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Read an excerpt from The Longest Silence by Debra Webb


A killer stole her voice. Now she’s ready to take it back. Don’t miss the chilling Shades of Death series from USA TODAY bestselling author Debra Webb.

Joanna Guthrie was free. She had been for eighteen years–or so she needed everyone to believe. What really happened during the longest fourteen days of her life, when she and two other women were held captive by the worst kind of serial killer, wasn’t something she could talk about. Not after what they had to do to survive.

But when more women go missing in an eerily similar manner, Jo knows her prolonged silence will only seal their fates. She’s finally ready to talk; she just needs someone to listen. FBI special agent Tony LeDoux can’t deny he finds Jo compelling–he’s just not sure he believes her story. But with the clock ticking, Jo will do anything to convince him, even if it means unearthing long-buried secrets that will land them squarely in the crosshairs of the killer…


“Where are the children?” he demanded, his voice an icy roar.

Ellen frowned. What did he mean where were the children? The two officers were back at her SUV, searching around inside. This made no sense.

Art shook her again. “Ellen, where are the children?”

“I…” She licked her lips. Her mouth felt so dry. “They’re at home, of course. I wouldn’t take them to the store with me when…” The rest of what she needed to say eluded her. Why hadn’t she brought the children with her?

“Who’s watching them?” he shouted.

“Art, please.” She pulled free of his punishing grip and bumped against the cruiser. “The children are fine. I just had to run to the store for milk. I would have been home already if not for—”

He didn’t wait for her to finish.

Her husband rushed back to his minivan and drove away, tires squealing. One of the officers followed in the second cruiser.

Officer Edwards took Ellen by the arm, his grasp firm. “Why don’t we take that test now, and then we can drive to your home and make sure the children are okay?”

At this point the entire situation felt surreal, like a very bad dream. This couldn’t be happening. She didn’t understand all the fuss. Of course the children were okay. She would never allow them to ride with her when—when she’d been drinking.

Drinking. That was the thing she’d forgotten. She’d been drinking all morning. Something she’d seen on the news had upset her but she couldn’t remember what it was. Ellen shook off the idea; she didn’t want to think about that or the vodka she’d chugged as if her life depended on it.

Disappointment and hurt twisted inside her. Art would be so angry with her. The children would be upset she’d left them for so long. The accident wasn’t supposed to happen. She was only going five miles to the store and then right back home.

Resigned to her fate, Ellen took the silly Breathalyzer test. Officer Edwards stared at her funny, and then he announced that she was under arrest. Focused on preventing herself from vomiting, she scarcely paid attention to the rights he read her. The spinning was completely out of control now.

This whole shitty morning had been blown way out of proportion. She hadn’t done anything wrong. The entire ridiculous episode was the old man’s fault. As the officer closed the cruiser door, imprisoning her in the backseat, she watched through the window as the asshole old man drove away free as a bird. The milk she’d bought was spoiling in her SUV and Alton was late for school. How many times could a child be late for kindergarten and still be promoted to first grade?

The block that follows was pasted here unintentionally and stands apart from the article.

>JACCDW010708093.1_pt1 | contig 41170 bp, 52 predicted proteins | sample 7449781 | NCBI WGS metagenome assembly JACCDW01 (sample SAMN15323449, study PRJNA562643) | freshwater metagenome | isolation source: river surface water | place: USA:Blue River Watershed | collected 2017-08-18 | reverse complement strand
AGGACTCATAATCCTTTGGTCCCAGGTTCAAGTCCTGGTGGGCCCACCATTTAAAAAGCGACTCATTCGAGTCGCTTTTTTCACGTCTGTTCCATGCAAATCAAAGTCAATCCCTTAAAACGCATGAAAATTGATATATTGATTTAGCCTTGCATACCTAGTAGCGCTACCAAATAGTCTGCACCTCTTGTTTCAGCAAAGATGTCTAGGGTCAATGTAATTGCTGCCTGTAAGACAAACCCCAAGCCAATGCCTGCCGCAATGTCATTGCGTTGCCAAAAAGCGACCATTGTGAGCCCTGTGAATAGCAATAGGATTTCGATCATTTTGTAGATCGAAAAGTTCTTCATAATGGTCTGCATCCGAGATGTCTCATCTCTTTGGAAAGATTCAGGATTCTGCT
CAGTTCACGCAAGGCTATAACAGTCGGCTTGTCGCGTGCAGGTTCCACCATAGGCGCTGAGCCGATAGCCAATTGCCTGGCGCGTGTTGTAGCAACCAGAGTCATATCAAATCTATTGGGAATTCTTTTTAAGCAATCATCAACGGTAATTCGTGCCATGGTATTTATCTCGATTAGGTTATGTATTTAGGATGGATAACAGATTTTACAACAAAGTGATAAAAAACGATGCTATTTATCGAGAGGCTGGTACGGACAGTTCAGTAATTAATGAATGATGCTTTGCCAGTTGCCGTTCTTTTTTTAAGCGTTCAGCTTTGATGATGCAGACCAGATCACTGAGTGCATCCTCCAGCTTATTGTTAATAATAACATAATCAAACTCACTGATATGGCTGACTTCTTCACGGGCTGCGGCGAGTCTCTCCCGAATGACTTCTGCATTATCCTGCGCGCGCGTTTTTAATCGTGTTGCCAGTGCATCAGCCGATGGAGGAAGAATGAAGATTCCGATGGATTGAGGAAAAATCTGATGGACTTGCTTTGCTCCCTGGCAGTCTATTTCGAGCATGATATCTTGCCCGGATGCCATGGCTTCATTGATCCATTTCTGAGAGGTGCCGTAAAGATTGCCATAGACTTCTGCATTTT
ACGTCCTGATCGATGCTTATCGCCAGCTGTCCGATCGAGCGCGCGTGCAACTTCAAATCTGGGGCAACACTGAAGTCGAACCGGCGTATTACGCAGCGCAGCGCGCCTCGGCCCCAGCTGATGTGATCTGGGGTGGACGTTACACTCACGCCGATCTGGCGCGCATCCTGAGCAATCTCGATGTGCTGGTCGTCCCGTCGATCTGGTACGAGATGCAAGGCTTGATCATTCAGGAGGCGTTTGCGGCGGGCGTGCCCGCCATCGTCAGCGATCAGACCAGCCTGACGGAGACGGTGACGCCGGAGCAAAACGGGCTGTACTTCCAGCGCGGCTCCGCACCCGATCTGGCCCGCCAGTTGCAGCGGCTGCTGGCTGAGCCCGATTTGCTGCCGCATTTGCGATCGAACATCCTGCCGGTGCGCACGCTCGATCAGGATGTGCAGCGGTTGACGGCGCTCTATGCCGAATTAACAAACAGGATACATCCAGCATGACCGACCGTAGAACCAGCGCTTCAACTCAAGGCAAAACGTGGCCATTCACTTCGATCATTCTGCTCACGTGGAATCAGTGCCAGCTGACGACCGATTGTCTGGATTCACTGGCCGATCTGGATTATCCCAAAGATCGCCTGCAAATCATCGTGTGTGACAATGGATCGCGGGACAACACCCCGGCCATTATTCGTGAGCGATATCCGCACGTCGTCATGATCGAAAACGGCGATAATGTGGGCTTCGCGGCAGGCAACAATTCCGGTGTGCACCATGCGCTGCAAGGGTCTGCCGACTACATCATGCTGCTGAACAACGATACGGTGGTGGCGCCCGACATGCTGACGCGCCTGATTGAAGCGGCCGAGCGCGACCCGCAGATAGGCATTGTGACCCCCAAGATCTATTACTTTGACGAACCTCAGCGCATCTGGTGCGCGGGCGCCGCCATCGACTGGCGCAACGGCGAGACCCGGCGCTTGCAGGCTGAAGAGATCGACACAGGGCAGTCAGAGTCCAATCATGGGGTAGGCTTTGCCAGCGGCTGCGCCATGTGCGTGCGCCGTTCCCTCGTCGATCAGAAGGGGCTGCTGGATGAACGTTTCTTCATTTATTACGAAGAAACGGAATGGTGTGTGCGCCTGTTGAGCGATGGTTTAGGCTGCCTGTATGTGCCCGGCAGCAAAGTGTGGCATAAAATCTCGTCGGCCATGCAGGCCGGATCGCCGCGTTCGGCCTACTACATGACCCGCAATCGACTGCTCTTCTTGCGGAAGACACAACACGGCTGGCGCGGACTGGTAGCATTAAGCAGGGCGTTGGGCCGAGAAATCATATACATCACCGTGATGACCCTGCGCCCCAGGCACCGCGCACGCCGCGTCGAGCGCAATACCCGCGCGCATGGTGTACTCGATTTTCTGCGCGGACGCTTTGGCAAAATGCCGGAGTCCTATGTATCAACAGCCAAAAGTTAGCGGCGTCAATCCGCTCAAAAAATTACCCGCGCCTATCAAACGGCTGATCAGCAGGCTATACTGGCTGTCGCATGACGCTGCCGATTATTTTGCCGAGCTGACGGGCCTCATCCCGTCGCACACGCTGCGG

This was silly. They were all worried for nothing. The children were fine. Ellen loved her children more than anything else in this world. She would never, ever put them in danger. She was a good mother. Always careful. Like this morning, to ensure they were fine until she returned with the milk she had blockaded them in the coat closet before leaving the house. She’d made a game of it by telling them to stay hidden while Mommy went in search of the breakfast fairy. There was no reason for all this fuss or for Art to panic.

Fear knotted in her belly. Then again, she’d never expected to be gone so long.

How long had it been? Minutes? Hours? She tried to focus on the digital clock on the dash of the cruiser. Her vision wouldn’t clear enough to read the blurry numbers. Didn’t matter. When they got to her house everyone would see. The entire episode was nothing more than a series of unfortunate events. The children were fine.

Except the children weren’t fine.

Ellen saw the flames the moment the cruiser turned onto her street. Her heart launched into her throat. People were crowded into the street—her street—watching the burning house—her house.

In time she would learn that the children had gotten out of the closet. Hours, instead of minutes, had passed since their mother left them and they were hungry. Fearless and protective, five-year-old Alton had tried to scramble eggs for his little sister.

The fire had started in the kitchen. The smoke alarms didn’t send an alert to the monitoring service since Ellen had forgotten to pay the bills the past three months. Though her little boy had successfully wiggled the chair out of the way to open the closet door to freedom, he wasn’t big enough or strong enough to get past the doors she had locked to keep them in the house.

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About the Author


DEBRA WEBB is the award winning, USA Today bestselling author of more than 130 novels, including reader favorites the Faces of Evil, the Colby Agency, and the Shades of Death series. With more than four million books sold in numerous languages and countries, Debra’s love of storytelling goes back to her childhood on a farm in Alabama.

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